Okay, I see what you all are saying. It seems, however, that this is a legal argument, and a rather technical one. The states are sovereign because they are, by definition, sovereign, and the federal government only has powers at the behest of the states, because that’s what the Constitution says.
In practical terms, however, it seems to me that the states do not act as sovereign entites. Moreover, since amending the Constitution or opting out of it is beyond the power of any individual state, it seems that the individual states cannot assert sovereignty except as allowed by a majority of the federation of states [the ability to disagree with other states in amending the Constitution is another example of sovereign powers, I suppose]. It seems to me, then, that in practical terms, given the situation as it prevails in 2012 under the Constitution as currently amended and enforced, the actual execution of sovereign powers by the individual states differs greatly from the theoretical ability of a given US state to act as a sovereign state.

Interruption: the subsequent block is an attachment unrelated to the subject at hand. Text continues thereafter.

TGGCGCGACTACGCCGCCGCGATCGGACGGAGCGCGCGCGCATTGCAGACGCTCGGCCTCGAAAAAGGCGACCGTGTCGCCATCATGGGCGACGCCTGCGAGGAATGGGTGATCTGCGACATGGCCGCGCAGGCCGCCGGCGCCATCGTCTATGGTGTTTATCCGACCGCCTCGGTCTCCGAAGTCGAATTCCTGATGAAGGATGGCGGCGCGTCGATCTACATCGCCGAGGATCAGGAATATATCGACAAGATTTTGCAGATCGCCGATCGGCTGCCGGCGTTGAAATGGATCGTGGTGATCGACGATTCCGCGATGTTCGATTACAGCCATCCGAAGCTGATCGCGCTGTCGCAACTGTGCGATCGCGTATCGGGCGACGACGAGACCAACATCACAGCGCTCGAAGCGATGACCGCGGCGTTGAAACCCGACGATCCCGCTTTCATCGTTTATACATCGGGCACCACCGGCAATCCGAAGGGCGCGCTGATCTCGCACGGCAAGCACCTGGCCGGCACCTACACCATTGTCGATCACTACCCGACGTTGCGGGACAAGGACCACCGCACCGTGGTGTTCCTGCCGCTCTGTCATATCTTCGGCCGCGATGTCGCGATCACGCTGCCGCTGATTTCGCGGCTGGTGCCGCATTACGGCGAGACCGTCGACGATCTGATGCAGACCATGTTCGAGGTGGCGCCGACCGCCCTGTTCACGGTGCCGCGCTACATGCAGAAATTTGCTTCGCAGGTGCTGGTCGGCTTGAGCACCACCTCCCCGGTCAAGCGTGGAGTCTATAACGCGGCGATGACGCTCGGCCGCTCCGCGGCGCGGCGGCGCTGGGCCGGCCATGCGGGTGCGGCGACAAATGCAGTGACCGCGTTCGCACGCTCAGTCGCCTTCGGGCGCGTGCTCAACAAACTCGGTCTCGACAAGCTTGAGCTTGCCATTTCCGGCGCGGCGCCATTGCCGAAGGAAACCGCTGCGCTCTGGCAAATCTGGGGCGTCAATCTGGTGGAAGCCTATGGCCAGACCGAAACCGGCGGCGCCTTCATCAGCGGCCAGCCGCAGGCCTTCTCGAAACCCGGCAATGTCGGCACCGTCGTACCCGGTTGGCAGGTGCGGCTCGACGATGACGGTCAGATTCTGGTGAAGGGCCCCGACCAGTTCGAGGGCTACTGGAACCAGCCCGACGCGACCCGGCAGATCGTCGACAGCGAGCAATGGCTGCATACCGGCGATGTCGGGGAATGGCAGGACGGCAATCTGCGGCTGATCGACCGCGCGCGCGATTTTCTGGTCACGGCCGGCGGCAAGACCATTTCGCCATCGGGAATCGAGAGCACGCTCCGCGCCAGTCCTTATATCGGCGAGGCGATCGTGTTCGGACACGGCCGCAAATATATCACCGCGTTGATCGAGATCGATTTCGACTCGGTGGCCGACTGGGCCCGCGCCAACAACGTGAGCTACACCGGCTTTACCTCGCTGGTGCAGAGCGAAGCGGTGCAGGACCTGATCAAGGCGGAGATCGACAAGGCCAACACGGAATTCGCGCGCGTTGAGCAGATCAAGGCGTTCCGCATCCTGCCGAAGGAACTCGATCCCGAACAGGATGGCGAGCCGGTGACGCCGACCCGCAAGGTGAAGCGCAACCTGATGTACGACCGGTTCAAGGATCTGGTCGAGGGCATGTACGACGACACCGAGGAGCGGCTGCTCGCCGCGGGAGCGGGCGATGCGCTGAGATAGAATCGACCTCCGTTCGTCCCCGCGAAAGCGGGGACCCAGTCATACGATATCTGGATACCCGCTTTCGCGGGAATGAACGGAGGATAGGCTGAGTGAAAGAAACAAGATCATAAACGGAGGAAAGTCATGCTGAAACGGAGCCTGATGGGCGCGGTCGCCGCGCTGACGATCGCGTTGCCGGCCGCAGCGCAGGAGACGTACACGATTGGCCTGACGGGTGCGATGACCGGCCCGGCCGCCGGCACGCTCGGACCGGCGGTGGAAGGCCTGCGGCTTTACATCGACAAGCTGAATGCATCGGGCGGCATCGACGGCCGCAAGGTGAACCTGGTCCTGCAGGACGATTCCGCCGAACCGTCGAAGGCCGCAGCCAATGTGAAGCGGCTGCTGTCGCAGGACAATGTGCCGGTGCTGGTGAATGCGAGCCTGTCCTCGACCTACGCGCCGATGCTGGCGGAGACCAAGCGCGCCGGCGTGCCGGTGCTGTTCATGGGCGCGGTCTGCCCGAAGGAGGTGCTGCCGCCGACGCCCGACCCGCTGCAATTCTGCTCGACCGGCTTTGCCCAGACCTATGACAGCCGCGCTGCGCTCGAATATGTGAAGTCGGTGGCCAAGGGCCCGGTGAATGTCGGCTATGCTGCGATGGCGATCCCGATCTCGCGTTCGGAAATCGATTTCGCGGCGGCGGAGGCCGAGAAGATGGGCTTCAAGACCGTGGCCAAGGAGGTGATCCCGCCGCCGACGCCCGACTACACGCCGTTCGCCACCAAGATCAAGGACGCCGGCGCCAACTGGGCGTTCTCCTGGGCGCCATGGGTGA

I guess the whole existence of the US Senate is sort of an expression of the individual states’ sovereignty, as well, as opposed to the Reps which is a bit more US-as-a-whole-by-population, though still not crossing state lines.